New equipment erases need for long-term reminders of cancer

No more body markings for St Vincent’s breast cancer patients

The new radiotherapy equipment means body markings are no longer needed.

The new radiotherapy equipment means body markings are no longer needed.

 

Sometimes, the often overlooked side effects of cancer treatment can cause huge upset for people. For example, many patients struggle through the extreme exhaustion and nausea of chemotherapy but find losing their hair tremendously upsetting.

Similarly with radiotherapy, the short daily sessions of treatment are painless but the tattoo-like body marking necessary to position the patient so the radiation hits the tumour cells at precise locations can be a long-term reminder of the cancer that invaded their bodies.

Now, new high-tech equipment in St Vincent’s Private Hospital (available to private patients and in-patients at St Vincent’s University Hospital) means that these body markings are no longer necessary. And crucially, the scanning devices and cameras connected up to the new surface-guided radiotherapy machines allow more precise treatment.

The tattoo-like body markings can be a long-term reminder of the cancer that invaded their bodies.
The tattoo-like body markings can be a long-term reminder of the cancer that invaded their bodies.

“Patients have a CT planning scan to design their radiotherapy treatment,” explains Carol Bagnall, clinical specialist in radiotherapy at St Vincent’s Private Hospital. Just before treatment, another CT scan is taken and superimposed on the original scan which has mapped out the location of the organs to treat. A camera also tracks the patient’s movement throughout the session, ensuring precise delivery of radiotherapy based on the information from the two scans.

There is real-time imaging of the body while the radiotherapy is being delivered

If the patient moves slightly just before treatment, sneezes or coughs, the equipment is automatically switched off until the patient returns to a position for precise delivery of the radiotherapy beams. This so-called “surface-guided” radiotherapy has eliminated the need for body markings.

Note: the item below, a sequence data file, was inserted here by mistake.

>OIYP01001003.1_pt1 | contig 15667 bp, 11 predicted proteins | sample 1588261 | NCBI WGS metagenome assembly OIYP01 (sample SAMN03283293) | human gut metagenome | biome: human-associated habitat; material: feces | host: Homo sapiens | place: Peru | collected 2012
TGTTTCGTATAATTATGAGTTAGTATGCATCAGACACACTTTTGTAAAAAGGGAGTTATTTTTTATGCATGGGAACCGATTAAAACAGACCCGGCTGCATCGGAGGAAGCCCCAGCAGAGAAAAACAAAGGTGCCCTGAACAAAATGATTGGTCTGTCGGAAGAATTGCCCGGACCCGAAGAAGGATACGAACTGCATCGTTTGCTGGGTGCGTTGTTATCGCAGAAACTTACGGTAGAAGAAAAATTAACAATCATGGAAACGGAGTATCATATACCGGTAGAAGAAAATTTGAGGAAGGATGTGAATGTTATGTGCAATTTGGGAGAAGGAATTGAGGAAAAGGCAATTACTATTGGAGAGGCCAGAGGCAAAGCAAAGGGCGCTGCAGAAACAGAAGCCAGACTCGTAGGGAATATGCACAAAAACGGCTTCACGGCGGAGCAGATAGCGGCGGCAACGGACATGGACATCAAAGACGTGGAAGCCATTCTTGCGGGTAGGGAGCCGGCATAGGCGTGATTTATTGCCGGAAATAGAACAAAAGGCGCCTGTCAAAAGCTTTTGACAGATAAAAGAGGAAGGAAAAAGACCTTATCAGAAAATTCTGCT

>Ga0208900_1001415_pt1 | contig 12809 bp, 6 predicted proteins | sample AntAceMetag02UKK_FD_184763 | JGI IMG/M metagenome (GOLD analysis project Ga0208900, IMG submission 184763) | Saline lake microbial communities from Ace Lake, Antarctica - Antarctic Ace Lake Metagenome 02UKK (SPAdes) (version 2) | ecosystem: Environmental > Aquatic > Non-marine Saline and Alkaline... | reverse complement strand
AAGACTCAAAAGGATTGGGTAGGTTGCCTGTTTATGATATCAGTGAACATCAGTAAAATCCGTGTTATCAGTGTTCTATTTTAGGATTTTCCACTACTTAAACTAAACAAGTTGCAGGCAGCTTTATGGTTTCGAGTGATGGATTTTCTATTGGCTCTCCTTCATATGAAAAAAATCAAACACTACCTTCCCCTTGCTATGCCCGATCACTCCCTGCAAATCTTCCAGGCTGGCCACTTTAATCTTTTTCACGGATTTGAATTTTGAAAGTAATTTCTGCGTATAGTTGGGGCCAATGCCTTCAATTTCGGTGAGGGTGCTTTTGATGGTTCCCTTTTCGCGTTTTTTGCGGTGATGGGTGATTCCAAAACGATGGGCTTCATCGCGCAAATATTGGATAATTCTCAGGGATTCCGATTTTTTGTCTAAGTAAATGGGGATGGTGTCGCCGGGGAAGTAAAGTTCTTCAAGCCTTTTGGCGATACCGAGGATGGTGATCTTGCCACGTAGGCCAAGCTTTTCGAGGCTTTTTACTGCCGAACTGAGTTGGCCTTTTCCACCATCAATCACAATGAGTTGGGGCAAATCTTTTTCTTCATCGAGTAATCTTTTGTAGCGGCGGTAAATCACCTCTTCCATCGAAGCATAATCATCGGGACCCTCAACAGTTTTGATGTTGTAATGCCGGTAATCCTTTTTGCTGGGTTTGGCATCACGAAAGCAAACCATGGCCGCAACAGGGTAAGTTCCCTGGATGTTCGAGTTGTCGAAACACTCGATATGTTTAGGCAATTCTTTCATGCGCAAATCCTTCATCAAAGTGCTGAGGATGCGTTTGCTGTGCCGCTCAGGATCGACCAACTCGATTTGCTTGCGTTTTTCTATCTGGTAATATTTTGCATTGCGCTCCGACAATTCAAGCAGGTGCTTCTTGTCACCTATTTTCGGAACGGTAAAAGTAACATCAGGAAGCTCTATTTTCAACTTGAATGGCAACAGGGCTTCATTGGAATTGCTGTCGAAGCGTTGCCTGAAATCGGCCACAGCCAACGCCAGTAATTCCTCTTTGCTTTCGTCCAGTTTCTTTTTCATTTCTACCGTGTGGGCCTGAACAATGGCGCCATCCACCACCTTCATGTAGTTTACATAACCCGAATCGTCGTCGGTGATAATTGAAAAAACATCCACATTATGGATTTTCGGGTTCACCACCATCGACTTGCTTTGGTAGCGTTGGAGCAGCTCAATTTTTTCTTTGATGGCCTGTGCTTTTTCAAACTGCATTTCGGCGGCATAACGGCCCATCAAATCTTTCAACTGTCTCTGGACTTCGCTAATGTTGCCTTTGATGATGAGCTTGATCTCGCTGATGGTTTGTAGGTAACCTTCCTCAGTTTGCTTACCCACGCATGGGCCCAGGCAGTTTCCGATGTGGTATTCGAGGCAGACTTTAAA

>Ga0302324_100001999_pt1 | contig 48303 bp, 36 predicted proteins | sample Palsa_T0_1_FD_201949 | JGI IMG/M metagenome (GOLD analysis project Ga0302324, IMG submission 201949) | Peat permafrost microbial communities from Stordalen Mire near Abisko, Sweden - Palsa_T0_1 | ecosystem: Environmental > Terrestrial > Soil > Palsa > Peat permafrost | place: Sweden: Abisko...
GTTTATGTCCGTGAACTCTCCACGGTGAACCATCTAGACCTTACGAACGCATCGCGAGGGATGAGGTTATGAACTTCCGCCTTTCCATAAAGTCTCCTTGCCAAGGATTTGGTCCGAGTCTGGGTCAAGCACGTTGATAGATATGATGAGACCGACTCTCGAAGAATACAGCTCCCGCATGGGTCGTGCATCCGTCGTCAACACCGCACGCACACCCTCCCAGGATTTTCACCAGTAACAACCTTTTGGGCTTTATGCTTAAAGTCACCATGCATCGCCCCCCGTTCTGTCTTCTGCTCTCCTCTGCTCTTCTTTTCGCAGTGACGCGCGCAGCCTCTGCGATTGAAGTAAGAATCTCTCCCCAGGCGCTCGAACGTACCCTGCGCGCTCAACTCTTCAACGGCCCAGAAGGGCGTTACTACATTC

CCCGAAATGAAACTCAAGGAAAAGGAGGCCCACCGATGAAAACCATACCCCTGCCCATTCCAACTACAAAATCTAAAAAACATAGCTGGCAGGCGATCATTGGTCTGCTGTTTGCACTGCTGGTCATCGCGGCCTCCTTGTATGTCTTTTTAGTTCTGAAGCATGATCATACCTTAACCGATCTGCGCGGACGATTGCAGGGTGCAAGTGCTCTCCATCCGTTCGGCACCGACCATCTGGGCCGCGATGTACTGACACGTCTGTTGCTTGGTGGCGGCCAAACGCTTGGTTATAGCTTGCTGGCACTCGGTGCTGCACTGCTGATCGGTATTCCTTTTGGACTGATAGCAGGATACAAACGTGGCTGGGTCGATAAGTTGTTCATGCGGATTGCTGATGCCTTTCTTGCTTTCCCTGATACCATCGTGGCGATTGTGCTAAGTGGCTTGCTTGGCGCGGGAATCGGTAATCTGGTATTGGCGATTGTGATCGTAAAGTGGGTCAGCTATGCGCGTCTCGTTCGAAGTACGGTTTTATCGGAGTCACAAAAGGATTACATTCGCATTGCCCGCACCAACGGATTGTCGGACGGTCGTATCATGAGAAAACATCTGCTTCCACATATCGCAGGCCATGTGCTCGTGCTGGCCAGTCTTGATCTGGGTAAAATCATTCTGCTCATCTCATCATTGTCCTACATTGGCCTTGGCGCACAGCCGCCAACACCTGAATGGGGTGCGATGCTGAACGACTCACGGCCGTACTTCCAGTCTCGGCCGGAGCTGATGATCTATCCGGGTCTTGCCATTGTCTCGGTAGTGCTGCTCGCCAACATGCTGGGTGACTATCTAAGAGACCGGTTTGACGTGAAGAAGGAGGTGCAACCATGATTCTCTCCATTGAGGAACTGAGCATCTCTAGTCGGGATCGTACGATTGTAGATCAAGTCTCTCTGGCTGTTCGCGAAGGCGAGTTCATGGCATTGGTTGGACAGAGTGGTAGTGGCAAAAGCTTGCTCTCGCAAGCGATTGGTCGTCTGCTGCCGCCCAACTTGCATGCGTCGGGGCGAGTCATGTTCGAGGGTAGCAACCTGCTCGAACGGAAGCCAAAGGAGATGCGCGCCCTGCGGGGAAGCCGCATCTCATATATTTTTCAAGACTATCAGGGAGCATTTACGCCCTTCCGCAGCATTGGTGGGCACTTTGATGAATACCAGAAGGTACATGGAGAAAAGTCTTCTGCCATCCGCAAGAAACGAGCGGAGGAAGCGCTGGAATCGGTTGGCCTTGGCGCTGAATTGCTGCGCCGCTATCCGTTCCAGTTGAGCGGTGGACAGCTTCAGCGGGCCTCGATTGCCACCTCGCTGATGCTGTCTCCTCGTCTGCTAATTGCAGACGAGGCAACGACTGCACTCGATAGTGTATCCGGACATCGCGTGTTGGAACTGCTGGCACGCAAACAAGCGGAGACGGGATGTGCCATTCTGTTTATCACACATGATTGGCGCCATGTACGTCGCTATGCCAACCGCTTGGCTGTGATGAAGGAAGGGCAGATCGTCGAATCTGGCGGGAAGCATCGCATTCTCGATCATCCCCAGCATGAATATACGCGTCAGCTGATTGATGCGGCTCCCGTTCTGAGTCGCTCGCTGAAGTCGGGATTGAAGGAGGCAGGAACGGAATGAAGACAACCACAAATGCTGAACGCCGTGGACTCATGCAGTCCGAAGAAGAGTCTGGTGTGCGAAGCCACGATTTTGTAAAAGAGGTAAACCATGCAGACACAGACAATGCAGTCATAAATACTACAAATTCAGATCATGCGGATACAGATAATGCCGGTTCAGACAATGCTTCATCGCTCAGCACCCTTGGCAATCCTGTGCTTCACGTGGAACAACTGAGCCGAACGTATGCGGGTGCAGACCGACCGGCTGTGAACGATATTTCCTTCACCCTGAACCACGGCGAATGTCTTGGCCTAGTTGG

“There is real-time imaging of the body while the radiotherapy is being delivered, tracking the movement of the patient in relation to the CT scans,” explains Patricia Flanagan, radiotherapy services manager at St Vincent’s Private Hospital. The radiotherapy equipment, the plint the patient lies on and even a section of the floor can be moved to position the patient in the most accurate position for treatment.

Dr Gerard McVey, radiation oncologist at St Vincent’s Private Hospital and St Vincent’s University Hospital, explains that 60-65 per cent of patients require radiotherapy. “It is the second most common treatment after surgery and with many women having lumpectomy now instead of mastectomy, radiotherapy reduces the risk of breast cancer returning in the area we treat by 60-70 per cent,” says McVey.

The new radiotherapy equipment is being used for breast cancer patients only at the hospital, who make up about 30 per cent of patients requiring radiotherapy. “We decided to start with breast cancer patients because it can be very emotive for breast cancer patients to have these markings on their bodies. Some patients would have had them removed following treatment but, for others, they were a constant reminder of treatment,” explains Flanagan.

You lie on the bed with your arms over your head. You stay in position . . . and it’s over in a few minutes

Fleur Campbell (47) is one of the patients who is having radiotherapy with the new equipment. “There is a lot of fear around cancer treatment and people think radiotherapy will be claustrophobic. But, it’s very simple and straightforward. You lie on the bed with your arms over your head. You stay in position. You don’t hold your breath and it’s over in a few minutes. You don’t feel anything while it’s happening,” explains Campbell, who has just had her 15th radiotherapy treatment, post-surgery and chemotherapy.

According to the latest clinical trials, fewer higher dose treatment with radiotherapy is preferable to more, lower dose sessions as was common practice 10 years ago. “Nothing stays in our body. It’s just like a high energy X-ray,” explains McVey. The side effects of treatment include tiredness for three to four months and a prickly heat rash.

“There is a 1-2 per cent risk of development lung or heart damage [for those with left-sided cancer] but this can take many years after the treatment to manifest itself,” says McVey.

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